By Kelly Dearmore
By Jim Schutze
By Rachel Watts
By Lauren Drewes Daniels
By Anna Merlan
By Lee Escobedo
By Alice Laussade
"It's all so sprawling that it's hard to pin any kind of label on it," Lithium Xmas founder and leader Mark Ridlin said recently over a plate of shrimp enchiladas. Indeed, in its 12-year history, Lithium Xmas has appeared on or put out 17 releases and had 18 members pass through--including Mark Griffin, Kim Pendleton, and Tex Edwards--and gone through several changes in character.
"We started out as kind of a satirical thing," Ridlin says, recalling a long-ago inaugural gig at the old, non-Rodman Starck Club. "Not exactly like Spinal Tap, but along the same lines--we wore wigs, stuff like that." In the end, the band's final form--members growing distracted as domesticity took over their lives--was the least pleasing to Ridlin, who made the decision to break things up. "It was all a little too comfortable," he explains. "I just wanted to move on. We've come full circle so many times, there wasn't anywhere else to go, and with the release of Bad Karma [a reissue of 1986's Aneurism, plus some other stuff], we'd come full circle again."
Lithium Xmas will be missed. Although they've gigged infrequently lately ("Everybody I've talked to lately seems to think we broke up years ago," Ridlin says with a slightly exasperated smile), the band in all its forms was a refreshing, innovative group that could still connect with an audience. LX's forte was the cover song, a form many attempt but few master. LX could do it right, bringing their own sense to a tune, but in the service of another, higher point: Witness the covers of Nilsson's "Jump into the Fire," the Lemon Pipers' "Green Tambourine," or the Velvet Underground's "Venus in Furs" off of Bad Karma, or any of their countless live Alice Cooper covers.
Currently a trio consisting of Ridlin on bass and vocals, Greg Synodis on guitar and vocals, and Chris Merlick on drums, Lithium Xmas has "proven that things can happen in a vacuum," Ridlin says, referring not only to the lack of attention LX received even in the sign-anything '90s, but to the band's own ambivalent approach to self-promotion.
Although this month's shows will be the band's last, there is still material to be released, including a full-length LX album tentatively titled Star Trouble, slated for release at the end of the summer or early autumn. Ridlin himself--known as DJ Rid at the myriad local clubs at which he spins music--has solo plans, too: a solo 7" with Earl Harvin on drums titled "Ecola," to appear soon, and an entire album, with band, scheduled for later.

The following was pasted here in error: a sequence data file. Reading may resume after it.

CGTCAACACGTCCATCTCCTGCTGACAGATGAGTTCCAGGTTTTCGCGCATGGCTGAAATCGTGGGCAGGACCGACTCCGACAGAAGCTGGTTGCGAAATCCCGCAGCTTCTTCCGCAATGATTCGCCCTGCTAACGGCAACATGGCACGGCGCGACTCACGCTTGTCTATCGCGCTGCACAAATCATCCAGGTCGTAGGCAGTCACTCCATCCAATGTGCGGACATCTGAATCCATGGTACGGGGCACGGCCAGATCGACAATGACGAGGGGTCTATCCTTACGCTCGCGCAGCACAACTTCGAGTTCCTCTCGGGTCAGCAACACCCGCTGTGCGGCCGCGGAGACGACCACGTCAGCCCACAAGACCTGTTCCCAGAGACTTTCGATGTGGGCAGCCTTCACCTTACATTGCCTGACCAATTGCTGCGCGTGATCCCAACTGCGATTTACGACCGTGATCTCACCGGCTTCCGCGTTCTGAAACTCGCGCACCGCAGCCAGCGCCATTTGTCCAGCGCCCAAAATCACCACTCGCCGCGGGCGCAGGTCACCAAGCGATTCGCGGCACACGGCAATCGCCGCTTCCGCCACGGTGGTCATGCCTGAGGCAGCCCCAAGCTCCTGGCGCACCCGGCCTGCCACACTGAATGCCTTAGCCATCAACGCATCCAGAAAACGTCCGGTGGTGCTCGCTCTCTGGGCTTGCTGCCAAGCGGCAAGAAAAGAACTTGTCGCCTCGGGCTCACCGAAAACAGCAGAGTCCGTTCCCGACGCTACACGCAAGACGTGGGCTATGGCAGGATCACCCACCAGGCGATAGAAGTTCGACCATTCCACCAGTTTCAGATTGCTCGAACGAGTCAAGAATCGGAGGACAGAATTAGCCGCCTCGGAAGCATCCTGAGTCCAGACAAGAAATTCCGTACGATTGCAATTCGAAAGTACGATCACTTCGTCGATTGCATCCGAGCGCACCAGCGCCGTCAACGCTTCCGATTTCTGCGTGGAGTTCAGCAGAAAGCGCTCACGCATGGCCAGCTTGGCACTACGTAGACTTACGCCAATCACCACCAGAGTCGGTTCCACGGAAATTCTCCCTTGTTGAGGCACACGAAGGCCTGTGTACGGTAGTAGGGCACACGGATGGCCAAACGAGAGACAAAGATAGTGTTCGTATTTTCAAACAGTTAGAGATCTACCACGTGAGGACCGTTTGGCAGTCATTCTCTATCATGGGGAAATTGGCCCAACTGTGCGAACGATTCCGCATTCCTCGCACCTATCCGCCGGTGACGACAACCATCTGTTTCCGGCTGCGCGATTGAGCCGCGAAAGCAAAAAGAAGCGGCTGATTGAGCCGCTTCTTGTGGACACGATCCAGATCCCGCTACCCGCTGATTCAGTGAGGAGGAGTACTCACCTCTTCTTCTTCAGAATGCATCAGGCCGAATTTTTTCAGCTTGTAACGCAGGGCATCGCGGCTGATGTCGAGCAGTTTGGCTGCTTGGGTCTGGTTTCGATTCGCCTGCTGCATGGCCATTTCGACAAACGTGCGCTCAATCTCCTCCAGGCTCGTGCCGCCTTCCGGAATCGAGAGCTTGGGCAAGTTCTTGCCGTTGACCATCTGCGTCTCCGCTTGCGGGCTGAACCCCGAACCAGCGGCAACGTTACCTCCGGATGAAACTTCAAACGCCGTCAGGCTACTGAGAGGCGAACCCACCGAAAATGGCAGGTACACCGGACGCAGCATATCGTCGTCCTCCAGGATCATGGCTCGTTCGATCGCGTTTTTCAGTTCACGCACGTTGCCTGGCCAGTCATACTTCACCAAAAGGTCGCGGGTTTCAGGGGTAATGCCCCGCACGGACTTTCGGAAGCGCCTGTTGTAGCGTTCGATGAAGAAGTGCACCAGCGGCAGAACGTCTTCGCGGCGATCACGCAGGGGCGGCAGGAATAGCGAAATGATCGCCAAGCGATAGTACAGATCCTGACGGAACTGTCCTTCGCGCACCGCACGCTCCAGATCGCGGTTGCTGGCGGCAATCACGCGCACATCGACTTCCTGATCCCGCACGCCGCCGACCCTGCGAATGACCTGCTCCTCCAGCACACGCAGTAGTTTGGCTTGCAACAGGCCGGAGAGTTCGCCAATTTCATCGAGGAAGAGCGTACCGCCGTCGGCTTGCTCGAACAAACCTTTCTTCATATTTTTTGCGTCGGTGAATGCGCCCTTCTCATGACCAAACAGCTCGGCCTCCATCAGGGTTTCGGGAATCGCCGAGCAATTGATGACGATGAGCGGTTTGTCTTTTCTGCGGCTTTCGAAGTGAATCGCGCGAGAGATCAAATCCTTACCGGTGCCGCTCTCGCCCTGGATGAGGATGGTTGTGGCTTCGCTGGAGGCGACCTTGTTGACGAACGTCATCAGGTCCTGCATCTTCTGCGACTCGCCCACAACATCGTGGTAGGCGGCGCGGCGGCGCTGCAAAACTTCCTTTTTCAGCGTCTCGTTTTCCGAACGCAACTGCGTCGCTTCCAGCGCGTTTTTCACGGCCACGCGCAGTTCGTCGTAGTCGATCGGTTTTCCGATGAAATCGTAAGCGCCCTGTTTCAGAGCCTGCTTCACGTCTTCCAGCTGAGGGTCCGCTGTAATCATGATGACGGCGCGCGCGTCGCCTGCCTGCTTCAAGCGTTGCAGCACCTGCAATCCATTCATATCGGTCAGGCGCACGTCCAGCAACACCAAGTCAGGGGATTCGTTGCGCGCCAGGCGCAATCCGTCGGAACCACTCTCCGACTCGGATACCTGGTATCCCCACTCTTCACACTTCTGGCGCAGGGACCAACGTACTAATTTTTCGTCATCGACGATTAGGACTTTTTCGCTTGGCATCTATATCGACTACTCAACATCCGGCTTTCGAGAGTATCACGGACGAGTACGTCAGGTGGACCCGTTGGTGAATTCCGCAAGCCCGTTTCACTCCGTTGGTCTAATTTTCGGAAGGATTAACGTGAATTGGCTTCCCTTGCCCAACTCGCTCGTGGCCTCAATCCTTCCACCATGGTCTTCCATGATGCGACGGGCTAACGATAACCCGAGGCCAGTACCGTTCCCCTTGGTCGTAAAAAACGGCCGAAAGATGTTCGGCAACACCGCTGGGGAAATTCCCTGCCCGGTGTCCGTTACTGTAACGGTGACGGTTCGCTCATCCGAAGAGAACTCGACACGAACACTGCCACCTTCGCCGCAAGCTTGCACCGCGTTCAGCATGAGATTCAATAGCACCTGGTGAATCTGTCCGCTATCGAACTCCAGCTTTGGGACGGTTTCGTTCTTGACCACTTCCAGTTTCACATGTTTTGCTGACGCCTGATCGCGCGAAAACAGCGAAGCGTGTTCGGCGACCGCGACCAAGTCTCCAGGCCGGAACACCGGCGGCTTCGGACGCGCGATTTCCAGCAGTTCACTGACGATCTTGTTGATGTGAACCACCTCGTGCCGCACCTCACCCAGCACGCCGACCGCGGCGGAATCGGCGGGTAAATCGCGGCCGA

The first farewell show will be Saturday, June 21, at the Bar of Soap. "That'll be the one to see," Ridlin advises. "We've invited all our old members and friends and are going to do all the songs you remember, really get into it." The second show, on Sunday, June 29, will be at a benefit for the Dallas Video Association. "We'll probably take it a bit easier, jam more and experiment," Ridlin says, pausing. "You should probably just see both shows."
The messiah of Nashville
Many, if not most, who study the music biz credit producer and label executive Jimmy Bowen with dragging Nashville--kicking and screaming--into the twentieth century. He tells his own story with Rough Mix, subtitled An unapologetic look at the music business and how it got that way, available from Simon and Schuster. When Bowen came to the heart of country music in the early '70s, Nashville was a singles-driven industry still hiding behind a deeply entrenched good ol' boy network. It was not unusual for producers to have a proprietary interest in the entire recording process, from the studio where the work was done to the song publishing, and recording facilities in that town were 20 years behind what Bowen had grown accustomed to on the West Coast.
He was a driving force behind Nashville going digital, and he fought to help artists recover control of their music, reasoning that C&W wouldn't be able to compete with pop until the records sounded like pop records. He worked with Hank Williams Jr., Mel Tillis (who was astounded at the astronomical--by Nashville standards--bill that Bowen ran up making his first album with the stuttering country star: $36,000), Merle Haggard, George Strait, and Reba McEntire, producing for them what would in time be regarded as essential albums. It was Bowen who--remembering past difficulties with a young Tanya Tucker--passed on picking up LeAnn Rimes when the youngster was looking for a major label, but the artist most people associate with him is the man who in many ways became the embodiment of changes in country: Garth Brooks.
Brooks understood the necessity of what Bowen was pushing for: albums that were more than just a collection of singles, but had a beginning and an end and a dramatic flow between, big-time production values both in the studio and on stage, and relentless marketing. Bowen was on hand for Brooks' first two albums, multi-platinum monsters that announced the vindication of Bowen and his ideas. Bowen and Brooks, however, never really trusted each other, and as soon as the star got enough muscle, he forced Bowen out.
The rumor is that Bowen had much more dirty laundry--especially on Garth--to air, but decided not to. Indeed, while Garth and his people were trying to oust him from Liberty Records, Bowen says, he'd spent quite a lot of time gathering information to be used in his defense. As it is, he paints the pudgy singer as a quiet, soft-spoken, but unusually intense young man surrounded by sycophants. In Bowen's estimation, Brooks was emotionally immature, prone to megalomania, and made several critical errors early in his career that cost him much popular support. Brooks also was unrealistic about the business, refusing to accept sales of three or four million after the runaway 10-million-plus sales of huge successes like Ropin' the Wind or the effect his mega-bucks deal had on Liberty's cash flow, Bowen says.